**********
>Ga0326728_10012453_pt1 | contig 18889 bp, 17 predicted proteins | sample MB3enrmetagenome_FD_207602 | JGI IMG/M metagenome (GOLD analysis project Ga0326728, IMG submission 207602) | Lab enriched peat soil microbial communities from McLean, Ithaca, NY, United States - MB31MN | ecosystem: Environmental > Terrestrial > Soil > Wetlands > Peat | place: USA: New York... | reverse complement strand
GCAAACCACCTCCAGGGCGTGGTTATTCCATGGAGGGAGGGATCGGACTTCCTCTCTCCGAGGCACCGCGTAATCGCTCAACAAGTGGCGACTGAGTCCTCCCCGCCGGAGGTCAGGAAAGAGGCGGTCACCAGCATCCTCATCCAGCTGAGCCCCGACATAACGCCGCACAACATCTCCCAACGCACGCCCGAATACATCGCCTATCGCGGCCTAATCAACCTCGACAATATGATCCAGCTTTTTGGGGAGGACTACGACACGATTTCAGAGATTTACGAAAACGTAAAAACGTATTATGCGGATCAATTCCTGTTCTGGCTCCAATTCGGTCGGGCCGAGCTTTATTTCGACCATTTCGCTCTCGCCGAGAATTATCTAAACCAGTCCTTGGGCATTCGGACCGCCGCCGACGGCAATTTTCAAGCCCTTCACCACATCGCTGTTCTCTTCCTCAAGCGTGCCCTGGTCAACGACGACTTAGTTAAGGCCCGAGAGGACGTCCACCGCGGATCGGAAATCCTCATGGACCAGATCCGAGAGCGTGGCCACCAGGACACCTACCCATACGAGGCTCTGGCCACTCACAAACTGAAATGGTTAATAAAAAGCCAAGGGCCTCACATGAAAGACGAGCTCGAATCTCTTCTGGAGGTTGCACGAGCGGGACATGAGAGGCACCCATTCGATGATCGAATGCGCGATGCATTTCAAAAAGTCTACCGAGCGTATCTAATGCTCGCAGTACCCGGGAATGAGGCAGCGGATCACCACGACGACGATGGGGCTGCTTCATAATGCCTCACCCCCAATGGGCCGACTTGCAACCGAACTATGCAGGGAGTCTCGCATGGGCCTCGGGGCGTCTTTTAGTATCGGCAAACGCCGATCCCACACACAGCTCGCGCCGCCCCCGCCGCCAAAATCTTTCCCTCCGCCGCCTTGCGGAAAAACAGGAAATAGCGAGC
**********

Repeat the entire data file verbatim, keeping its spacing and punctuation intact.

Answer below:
>Ga0326728_10012453_pt1 | contig 18889 bp, 17 predicted proteins | sample MB3enrmetagenome_FD_207602 | JGI IMG/M metagenome (GOLD analysis project Ga0326728, IMG submission 207602) | Lab enriched peat soil microbial communities from McLean, Ithaca, NY, United States - MB31MN | ecosystem: Environmental > Terrestrial > Soil > Wetlands > Peat | place: USA: New York... | reverse complement strand
GCAAACCACCTCCAGGGCGTGGTTATTCCATGGAGGGAGGGATCGGACTTCCTCTCTCCGAGGCACCGCGTAATCGCTCAACAAGTGGCGACTGAGTCCTCCCCGCCGGAGGTCAGGAAAGAGGCGGTCACCAGCATCCTCATCCAGCTGAGCCCCGACATAACGCCGCACAACATCTCCCAACGCACGCCCGAATACATCGCCTATCGCGGCCTAATCAACCTCGACAATATGATCCAGCTTTTTGGGGAGGACTACGACACGATTTCAGAGATTTACGAAAACGTAAAAACGTATTATGCGGATCAATTCCTGTTCTGGCTCCAATTCGGTCGGGCCGAGCTTTATTTCGACCATTTCGCTCTCGCCGAGAATTATCTAAACCAGTCCTTGGGCATTCGGACCGCCGCCGACGGCAATTTTCAAGCCCTTCACCACATCGCTGTTCTCTTCCTCAAGCGTGCCCTGGTCAACGACGACTTAGTTAAGGCCCGAGAGGACGTCCACCGCGGATCGGAAATCCTCATGGACCAGATCCGAGAGCGTGGCCACCAGGACACCTACCCATACGAGGCTCTGGCCACTCACAAACTGAAATGGTTAATAAAAAGCCAAGGGCCTCACATGAAAGACGAGCTCGAATCTCTTCTGGAGGTTGCACGAGCGGGACATGAGAGGCACCCATTCGATGATCGAATGCGCGATGCATTTCAAAAAGTCTACCGAGCGTATCTAATGCTCGCAGTACCCGGGAATGAGGCAGCGGATCACCACGACGACGATGGGGCTGCTTCATAATGCCTCACCCCCAATGGGCCGACTTGCAACCGAACTATGCAGGGAGTCTCGCATGGGCCTCGGGGCGTCTTTTAGTATCGGCAAACGCCGATCCCACACACAGCTCGCGCCGCCCCCGCCGCCAAAATCTTTCCCTCCGCCGCCTTGCGGAAAAACAGGAAATAGCGAGC